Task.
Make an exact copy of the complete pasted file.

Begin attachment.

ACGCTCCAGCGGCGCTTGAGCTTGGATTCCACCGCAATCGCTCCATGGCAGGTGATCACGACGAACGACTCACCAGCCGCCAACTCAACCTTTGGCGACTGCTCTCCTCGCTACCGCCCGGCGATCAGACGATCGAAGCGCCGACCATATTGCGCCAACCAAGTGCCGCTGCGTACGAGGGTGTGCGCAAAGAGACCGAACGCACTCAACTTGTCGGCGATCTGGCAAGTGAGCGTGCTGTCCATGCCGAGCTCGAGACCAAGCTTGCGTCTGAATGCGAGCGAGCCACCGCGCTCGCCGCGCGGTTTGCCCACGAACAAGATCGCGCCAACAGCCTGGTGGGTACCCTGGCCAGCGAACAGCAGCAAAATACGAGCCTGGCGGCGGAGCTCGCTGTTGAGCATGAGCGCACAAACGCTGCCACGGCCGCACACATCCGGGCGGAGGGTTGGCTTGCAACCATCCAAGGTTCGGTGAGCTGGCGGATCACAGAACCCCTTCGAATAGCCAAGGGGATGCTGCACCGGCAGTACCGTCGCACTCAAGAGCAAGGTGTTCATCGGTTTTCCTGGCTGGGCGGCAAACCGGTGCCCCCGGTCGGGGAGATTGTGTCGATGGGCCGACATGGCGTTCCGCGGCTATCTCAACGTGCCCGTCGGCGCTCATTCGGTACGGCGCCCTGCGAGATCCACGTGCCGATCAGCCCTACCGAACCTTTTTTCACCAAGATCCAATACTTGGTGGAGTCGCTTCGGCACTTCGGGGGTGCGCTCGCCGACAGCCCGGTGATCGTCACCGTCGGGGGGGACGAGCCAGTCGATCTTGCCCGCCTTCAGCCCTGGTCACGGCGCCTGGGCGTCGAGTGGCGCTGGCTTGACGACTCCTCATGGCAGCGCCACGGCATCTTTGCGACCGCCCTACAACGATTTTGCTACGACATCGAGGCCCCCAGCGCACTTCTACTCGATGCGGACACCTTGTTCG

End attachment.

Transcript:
ACGCTCCAGCGGCGCTTGAGCTTGGATTCCACCGCAATCGCTCCATGGCAGGTGATCACGACGAACGACTCACCAGCCGCCAACTCAACCTTTGGCGACTGCTCTCCTCGCTACCGCCCGGCGATCAGACGATCGAAGCGCCGACCATATTGCGCCAACCAAGTGCCGCTGCGTACGAGGGTGTGCGCAAAGAGACCGAACGCACTCAACTTGTCGGCGATCTGGCAAGTGAGCGTGCTGTCCATGCCGAGCTCGAGACCAAGCTTGCGTCTGAATGCGAGCGAGCCACCGCGCTCGCCGCGCGGTTTGCCCACGAACAAGATCGCGCCAACAGCCTGGTGGGTACCCTGGCCAGCGAACAGCAGCAAAATACGAGCCTGGCGGCGGAGCTCGCTGTTGAGCATGAGCGCACAAACGCTGCCACGGCCGCACACATCCGGGCGGAGGGTTGGCTTGCAACCATCCAAGGTTCGGTGAGCTGGCGGATCACAGAACCCCTTCGAATAGCCAAGGGGATGCTGCACCGGCAGTACCGTCGCACTCAAGAGCAAGGTGTTCATCGGTTTTCCTGGCTGGGCGGCAAACCGGTGCCCCCGGTCGGGGAGATTGTGTCGATGGGCCGACATGGCGTTCCGCGGCTATCTCAACGTGCCCGTCGGCGCTCATTCGGTACGGCGCCCTGCGAGATCCACGTGCCGATCAGCCCTACCGAACCTTTTTTCACCAAGATCCAATACTTGGTGGAGTCGCTTCGGCACTTCGGGGGTGCGCTCGCCGACAGCCCGGTGATCGTCACCGTCGGGGGGGACGAGCCAGTCGATCTTGCCCGCCTTCAGCCCTGGTCACGGCGCCTGGGCGTCGAGTGGCGCTGGCTTGACGACTCCTCATGGCAGCGCCACGGCATCTTTGCGACCGCCCTACAACGATTTTGCTACGACATCGAGGCCCCCAGCGCACTTCTACTCGATGCGGACACCTTGTTCG